Removing friction for shoppers
Retail is an opportunistic market – it has to be – and this is creating opportunities that are simply too good to ignore. It’s often claimed that ‘the customer is king’ but we’ve reached a point way beyond this – the customer is now a Demigod. It is a situation that is prioritising a focus on the customer journey. In addition, the importance of employees is becoming even more of a priority. With the right tools employs they can be more productive, feel more secure and enjoy their jobs more. Businesses are turning to technologies like artificial intelligence (AI) and machine learning (ML) to support their employees and improve the customer experience to carve out faster routes to revenue.
This process is moving like some rapidly spinning wheel. Not least because it touches – and is therefore influenced – by every C-level individual within an organisation. Procurement, CIO, CEO, CTO and CMO all understand that technology improves the customer journey, which improves revenue, but that running different operations at scale and with different workloads needs to be done with software. As a result, we’ve seen many businesses to optimise their operating models and move into the public cloud. Removing friction for shoppers is the name of the game, and it’s a never-ending cycle that requires the freedom and agility that the cloud offers.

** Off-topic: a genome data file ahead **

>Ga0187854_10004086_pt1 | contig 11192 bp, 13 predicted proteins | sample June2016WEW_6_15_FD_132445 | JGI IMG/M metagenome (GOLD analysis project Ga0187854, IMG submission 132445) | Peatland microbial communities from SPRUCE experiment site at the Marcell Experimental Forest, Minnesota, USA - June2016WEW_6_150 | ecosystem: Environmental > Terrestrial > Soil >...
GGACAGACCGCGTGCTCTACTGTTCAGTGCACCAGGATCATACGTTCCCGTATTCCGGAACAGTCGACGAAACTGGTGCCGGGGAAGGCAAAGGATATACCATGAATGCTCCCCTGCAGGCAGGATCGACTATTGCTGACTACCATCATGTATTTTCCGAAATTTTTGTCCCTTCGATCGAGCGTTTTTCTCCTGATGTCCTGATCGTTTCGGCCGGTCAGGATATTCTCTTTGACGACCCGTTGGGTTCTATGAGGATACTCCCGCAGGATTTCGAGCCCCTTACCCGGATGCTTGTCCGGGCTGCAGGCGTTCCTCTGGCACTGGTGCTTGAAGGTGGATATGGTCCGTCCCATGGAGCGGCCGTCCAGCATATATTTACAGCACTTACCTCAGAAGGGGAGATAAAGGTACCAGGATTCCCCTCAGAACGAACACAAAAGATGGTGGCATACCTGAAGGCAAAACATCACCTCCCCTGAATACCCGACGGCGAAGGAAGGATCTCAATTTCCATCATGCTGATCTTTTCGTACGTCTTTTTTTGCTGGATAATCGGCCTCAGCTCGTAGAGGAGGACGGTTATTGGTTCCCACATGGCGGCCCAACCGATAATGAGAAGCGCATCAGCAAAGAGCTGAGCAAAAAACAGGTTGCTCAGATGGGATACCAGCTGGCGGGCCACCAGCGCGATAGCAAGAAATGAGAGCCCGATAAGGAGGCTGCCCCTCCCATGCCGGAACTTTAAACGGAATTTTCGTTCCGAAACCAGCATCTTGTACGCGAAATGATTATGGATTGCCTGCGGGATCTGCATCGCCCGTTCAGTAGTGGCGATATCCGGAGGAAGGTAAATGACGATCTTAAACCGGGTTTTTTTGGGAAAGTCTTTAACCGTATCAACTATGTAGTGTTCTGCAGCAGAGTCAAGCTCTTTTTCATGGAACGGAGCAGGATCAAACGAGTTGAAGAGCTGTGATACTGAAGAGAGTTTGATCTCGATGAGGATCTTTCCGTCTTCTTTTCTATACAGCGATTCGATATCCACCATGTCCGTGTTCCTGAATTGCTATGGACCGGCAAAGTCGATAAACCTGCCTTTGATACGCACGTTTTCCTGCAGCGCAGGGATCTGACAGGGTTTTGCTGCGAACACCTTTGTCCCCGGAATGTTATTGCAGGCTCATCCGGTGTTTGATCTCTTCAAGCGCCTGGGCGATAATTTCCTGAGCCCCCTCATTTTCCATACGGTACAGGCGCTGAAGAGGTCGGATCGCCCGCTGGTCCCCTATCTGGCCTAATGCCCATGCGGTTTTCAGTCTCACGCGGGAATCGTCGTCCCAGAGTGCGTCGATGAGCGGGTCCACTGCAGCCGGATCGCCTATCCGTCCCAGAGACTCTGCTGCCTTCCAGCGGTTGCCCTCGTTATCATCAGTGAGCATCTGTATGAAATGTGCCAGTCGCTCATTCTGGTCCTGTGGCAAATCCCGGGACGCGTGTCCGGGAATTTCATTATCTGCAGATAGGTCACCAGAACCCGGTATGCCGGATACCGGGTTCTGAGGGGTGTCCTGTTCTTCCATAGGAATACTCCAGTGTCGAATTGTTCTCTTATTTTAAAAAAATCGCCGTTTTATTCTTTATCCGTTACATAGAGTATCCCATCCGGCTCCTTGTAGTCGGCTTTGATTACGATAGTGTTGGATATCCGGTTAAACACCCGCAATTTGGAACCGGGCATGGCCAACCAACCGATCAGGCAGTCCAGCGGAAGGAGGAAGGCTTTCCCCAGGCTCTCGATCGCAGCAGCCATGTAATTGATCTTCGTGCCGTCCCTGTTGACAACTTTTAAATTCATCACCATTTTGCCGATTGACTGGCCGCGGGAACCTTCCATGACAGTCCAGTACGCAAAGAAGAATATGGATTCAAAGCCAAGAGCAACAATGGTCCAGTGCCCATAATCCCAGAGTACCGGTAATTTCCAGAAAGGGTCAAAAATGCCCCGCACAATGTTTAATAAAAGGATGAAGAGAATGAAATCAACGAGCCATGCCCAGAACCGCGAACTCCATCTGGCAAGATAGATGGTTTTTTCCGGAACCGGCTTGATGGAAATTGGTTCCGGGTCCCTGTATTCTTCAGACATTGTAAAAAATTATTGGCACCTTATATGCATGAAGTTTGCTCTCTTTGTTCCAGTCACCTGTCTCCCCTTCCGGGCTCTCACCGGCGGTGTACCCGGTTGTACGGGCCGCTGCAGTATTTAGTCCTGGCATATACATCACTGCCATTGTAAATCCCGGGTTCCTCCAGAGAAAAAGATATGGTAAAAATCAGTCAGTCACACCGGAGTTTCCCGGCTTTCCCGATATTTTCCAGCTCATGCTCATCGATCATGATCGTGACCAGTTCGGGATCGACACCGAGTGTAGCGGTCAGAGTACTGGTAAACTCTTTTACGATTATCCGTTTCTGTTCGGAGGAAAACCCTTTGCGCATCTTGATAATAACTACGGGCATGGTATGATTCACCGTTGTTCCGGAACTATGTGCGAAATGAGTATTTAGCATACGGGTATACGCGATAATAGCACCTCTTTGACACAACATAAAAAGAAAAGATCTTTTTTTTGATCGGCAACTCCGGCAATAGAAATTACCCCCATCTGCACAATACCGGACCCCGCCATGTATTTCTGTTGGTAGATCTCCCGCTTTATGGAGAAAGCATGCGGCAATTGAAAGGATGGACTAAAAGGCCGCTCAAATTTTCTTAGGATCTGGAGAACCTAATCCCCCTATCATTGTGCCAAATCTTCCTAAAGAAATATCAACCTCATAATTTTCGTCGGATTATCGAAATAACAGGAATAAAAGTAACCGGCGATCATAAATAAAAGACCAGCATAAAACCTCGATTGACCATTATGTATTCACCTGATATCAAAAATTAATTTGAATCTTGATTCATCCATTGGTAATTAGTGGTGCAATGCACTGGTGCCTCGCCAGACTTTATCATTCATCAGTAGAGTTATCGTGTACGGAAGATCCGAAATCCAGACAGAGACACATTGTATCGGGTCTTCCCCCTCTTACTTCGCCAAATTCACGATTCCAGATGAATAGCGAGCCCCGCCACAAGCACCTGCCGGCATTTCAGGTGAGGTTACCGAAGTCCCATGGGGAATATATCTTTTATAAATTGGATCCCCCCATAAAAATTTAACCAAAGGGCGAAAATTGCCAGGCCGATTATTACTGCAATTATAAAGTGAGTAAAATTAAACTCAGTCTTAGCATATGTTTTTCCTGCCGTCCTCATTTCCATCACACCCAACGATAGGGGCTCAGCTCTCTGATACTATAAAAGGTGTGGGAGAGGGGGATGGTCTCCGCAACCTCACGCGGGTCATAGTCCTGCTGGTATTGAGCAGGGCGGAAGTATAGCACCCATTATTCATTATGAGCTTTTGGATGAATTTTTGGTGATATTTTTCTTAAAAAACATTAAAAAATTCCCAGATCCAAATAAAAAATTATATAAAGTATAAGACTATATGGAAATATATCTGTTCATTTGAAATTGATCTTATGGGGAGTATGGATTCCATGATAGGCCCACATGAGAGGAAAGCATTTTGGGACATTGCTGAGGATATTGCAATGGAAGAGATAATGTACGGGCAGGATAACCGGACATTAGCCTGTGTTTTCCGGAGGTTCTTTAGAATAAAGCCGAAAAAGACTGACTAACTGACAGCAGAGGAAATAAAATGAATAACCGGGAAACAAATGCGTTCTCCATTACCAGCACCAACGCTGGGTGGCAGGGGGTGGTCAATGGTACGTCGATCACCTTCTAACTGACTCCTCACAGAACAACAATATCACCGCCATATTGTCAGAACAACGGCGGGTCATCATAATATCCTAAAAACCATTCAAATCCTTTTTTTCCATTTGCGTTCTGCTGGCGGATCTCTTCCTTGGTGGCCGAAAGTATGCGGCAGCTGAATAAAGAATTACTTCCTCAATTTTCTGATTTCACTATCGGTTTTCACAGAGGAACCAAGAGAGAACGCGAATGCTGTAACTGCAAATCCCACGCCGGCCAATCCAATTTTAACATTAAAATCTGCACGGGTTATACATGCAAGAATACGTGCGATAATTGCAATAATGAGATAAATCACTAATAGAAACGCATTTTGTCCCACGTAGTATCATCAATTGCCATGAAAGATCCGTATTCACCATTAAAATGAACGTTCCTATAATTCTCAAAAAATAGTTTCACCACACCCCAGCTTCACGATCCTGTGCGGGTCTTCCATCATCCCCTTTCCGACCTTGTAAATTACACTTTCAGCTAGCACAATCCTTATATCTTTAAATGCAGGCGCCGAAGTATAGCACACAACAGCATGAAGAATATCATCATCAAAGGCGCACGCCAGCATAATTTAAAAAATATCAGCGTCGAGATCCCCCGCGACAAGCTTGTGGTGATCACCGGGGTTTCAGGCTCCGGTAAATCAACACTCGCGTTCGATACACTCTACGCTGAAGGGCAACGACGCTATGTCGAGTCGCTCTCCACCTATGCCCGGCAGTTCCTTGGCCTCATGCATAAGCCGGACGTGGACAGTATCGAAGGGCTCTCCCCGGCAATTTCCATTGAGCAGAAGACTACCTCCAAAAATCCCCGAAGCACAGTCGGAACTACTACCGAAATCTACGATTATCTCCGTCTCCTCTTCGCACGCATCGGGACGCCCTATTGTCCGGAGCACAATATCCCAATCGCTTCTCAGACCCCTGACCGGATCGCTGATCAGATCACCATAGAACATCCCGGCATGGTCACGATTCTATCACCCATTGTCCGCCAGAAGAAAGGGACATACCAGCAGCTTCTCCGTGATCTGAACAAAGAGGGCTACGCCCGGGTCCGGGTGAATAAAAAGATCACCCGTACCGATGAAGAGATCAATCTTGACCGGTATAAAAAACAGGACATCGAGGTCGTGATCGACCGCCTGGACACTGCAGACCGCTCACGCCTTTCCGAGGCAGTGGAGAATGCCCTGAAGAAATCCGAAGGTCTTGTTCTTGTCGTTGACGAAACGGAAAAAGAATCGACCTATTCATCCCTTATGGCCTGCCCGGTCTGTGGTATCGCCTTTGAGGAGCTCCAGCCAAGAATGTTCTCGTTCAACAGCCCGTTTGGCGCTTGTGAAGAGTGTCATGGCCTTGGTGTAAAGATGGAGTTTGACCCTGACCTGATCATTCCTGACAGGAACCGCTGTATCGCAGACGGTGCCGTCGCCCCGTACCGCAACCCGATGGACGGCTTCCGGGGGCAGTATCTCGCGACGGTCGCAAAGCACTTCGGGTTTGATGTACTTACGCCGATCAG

Catering for customer change
Agility is a necessity because the level and speed of change within the retail landscape is high and fast. The ability to optimise requires businesses to be always one-step ahead. This means not only understanding the technology but being able to translate precisely what it can do for their specific operations, supply chains, processes and customers.